Cacak is also known for few music festivals, being the traditional Fife Festival in Prislonica village, or the popular rock music festival ‘Prica’. The latter began in 2012 and it was held for the first time in front of the Serbian Pub whose owners actually started the whole thing. From eight bands and 2,000 people in those days, ‘Prica’ became one true manifestation, not only with huge stages and the audience of 8,000 people, but with the program for young bands, kids’ carnival, numerous exhibitions and literary evening that accompany the event. The city becomes a hive during the festival!
Located in West Serbia, this gorge separates Sumadija area from Dragacevo valley. The focal points are mountains of Ovcar (985 meters high) and Kablar (885), while the gorge is abundant with West Morava river meanders and thermal springs. Due to its natural characteristics, the gorge has been declared as the Area of Exceptional Qualities. It stretches to 2,250 hectares, 1,700 of which belongs to the Cacak territory.
This exceptional area is also home to 10 medieval monasteries, the reason the gorge is often referred to as the ‘Serbian Mount Athos’.
This gorge is a must-see when traveling to Cacak. Since the main road from Belgrade goes by, travelers tend to stop here for a short break, not even knowing what lies behind those small lakes and how West Morava curves no more than few km away!
While we were climbing the slopes of Kablar to the highest viewpoint at the altitude of 881 meters, Goran from Tourism Organization was explaining that there were five climbing trails here. (Three more are on Ovcar mountain and two on Debela Gora hill.) The peak of Kablar can also be reached by bicycle tracks. You can even drive up to the trail of 800 more meters to the top. One of the seven levels of Serbian Trekking League competition was held here in April 2019 for the first time, along with the mountain race organized by the Serbian Athletic Society.
I tried to remember various details related to flora and fauna, while Goran was saying that there are 700 herbal species here, which makes a quarter of the whole number of species in Serbia. Half of daily butterflies’ species and birds live here in the protected area, on these 2,250 hectares. Another thing I learned was that hornbeams were frequent here, that beech tree “prefers northern slopes with more moisture and less sun”, but also that raven is extremely intelligent and often “disturbs nests of grey falcon”. We stumbled upon a bitter oak tree almost 300 years old, the oldest of its kind in Serbia. One can also enjoy 23 orchids species blooming at the beginning of May…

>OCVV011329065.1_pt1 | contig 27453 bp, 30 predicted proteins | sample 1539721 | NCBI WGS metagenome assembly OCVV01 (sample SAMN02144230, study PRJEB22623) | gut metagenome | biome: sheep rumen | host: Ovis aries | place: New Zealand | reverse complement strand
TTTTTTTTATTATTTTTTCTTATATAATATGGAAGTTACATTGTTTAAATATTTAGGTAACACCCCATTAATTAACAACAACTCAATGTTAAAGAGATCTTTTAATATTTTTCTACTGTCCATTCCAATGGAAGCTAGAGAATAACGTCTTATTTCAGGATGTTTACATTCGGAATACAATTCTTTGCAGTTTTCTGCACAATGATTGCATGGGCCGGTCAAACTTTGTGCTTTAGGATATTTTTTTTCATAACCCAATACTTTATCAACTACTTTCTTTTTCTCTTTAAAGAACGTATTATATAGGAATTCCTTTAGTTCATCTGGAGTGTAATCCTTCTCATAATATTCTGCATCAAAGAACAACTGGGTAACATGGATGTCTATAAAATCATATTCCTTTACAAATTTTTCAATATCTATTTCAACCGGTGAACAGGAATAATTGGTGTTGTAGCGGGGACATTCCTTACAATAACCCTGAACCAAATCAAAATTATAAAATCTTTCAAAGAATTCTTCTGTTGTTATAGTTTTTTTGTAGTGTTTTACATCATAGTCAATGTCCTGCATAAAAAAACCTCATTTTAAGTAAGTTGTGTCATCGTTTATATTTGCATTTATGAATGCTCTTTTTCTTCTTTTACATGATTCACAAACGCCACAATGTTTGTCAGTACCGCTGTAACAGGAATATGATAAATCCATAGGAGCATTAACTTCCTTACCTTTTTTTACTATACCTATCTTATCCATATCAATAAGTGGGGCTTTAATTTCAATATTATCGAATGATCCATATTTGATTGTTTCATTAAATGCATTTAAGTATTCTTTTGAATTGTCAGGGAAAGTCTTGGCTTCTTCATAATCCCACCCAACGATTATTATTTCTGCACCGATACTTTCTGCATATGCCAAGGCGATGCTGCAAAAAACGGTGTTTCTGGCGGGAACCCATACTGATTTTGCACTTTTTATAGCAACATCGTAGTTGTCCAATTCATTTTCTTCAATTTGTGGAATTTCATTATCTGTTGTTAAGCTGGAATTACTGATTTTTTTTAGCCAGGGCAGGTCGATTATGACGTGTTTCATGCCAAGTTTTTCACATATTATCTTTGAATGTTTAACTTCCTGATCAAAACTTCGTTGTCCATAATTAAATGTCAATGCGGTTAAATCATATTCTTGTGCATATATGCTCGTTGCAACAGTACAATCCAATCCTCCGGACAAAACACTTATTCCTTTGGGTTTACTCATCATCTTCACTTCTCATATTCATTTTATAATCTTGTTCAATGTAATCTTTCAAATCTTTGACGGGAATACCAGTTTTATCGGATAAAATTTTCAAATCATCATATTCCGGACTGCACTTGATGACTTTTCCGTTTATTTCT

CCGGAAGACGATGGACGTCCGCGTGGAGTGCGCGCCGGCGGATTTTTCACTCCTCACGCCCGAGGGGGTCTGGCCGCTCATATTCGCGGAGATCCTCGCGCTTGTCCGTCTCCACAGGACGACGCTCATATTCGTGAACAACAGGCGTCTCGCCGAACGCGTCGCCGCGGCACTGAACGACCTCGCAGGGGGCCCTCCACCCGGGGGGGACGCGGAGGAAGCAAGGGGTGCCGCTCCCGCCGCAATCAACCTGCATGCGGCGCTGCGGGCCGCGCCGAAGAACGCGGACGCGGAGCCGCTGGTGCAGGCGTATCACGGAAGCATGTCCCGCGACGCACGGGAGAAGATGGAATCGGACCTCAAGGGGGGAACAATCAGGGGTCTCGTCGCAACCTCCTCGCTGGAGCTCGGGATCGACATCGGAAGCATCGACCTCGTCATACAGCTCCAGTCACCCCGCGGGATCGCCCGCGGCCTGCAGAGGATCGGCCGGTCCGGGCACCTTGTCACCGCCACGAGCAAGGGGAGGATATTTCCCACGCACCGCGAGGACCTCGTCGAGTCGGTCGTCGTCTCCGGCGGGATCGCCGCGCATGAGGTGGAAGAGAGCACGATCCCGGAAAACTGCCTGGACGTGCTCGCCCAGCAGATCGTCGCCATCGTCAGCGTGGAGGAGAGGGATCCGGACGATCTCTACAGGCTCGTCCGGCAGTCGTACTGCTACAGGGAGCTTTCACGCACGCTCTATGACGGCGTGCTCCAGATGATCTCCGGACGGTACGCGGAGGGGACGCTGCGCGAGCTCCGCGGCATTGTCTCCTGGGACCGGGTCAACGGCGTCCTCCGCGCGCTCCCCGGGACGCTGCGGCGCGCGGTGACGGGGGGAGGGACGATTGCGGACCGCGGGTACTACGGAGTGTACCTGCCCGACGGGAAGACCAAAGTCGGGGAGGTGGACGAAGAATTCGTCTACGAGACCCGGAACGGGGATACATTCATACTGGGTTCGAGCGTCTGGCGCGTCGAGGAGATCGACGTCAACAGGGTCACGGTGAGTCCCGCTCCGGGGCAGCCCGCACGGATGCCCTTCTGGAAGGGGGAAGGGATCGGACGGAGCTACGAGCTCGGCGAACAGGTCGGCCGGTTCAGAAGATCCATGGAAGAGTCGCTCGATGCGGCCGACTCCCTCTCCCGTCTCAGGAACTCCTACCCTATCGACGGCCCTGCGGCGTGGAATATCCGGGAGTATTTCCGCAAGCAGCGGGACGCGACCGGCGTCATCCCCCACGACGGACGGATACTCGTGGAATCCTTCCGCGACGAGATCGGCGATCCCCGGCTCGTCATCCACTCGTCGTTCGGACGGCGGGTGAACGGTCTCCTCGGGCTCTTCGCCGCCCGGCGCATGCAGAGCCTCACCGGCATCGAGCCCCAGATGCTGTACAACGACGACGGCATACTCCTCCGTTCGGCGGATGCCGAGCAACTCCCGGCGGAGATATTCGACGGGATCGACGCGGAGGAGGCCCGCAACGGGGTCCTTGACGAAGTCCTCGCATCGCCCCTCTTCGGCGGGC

But, when we finally reached the top and took a glimpse of the curving West Morava river, I almost forgot all the things Goran said! This is the popular view of the Serbian meanders with the panorama of Cacak in the background. And there, on the opposite mountain of Ovcar, Sretenje monastery emerges. What a view!
Churches and monasteries
While strolling along Kablar, you will see the cave high up in the rock. It’s called Turcinovac and it’s pretty hard to get to. It is believed that you can go out of the cave on the other side of the hill. This is where Serbs took refuge for centuries, fleeing from the Ottomans, and there are few interesting stories related to that period. They say that Turks made a ladder and climbed all the way up to the entrance. A woman was making bread in the cave at the time. When she saw them, she hit the first soldier with dough she held in her hands. It made him loose his balance and fall, pulling his comrades and the ladder itself to the abyss. Hence the name of the cave.
There is the cross that sticks out of another cave nearby. This is where the Savinje church is, dedicated to St Sava, Serbian prince and Orthodox monk, because it is believed that it was his hiding place where his healing spring was. It’s a small church of only 10 square meters, that is so steep that no cattle can climb up. That is why monks took up all the material for building the small church by themselves. There are still Orthodox services held here on St Sava religious holidays, and monks and worshipers are still climbing up.
Ovcar-Kablar Gorge gave refuge to numerous medieval Orthodox temples and so, nowadays, there are 10 monasteries and 2 holy places. It is believed that monks were escaping the Ottomans, trying to find safe place for their relics, and that is how this ‘Serbian Mount Athos’ came to life. Just look at the remote spots where monasteries are situated and you will get the picture.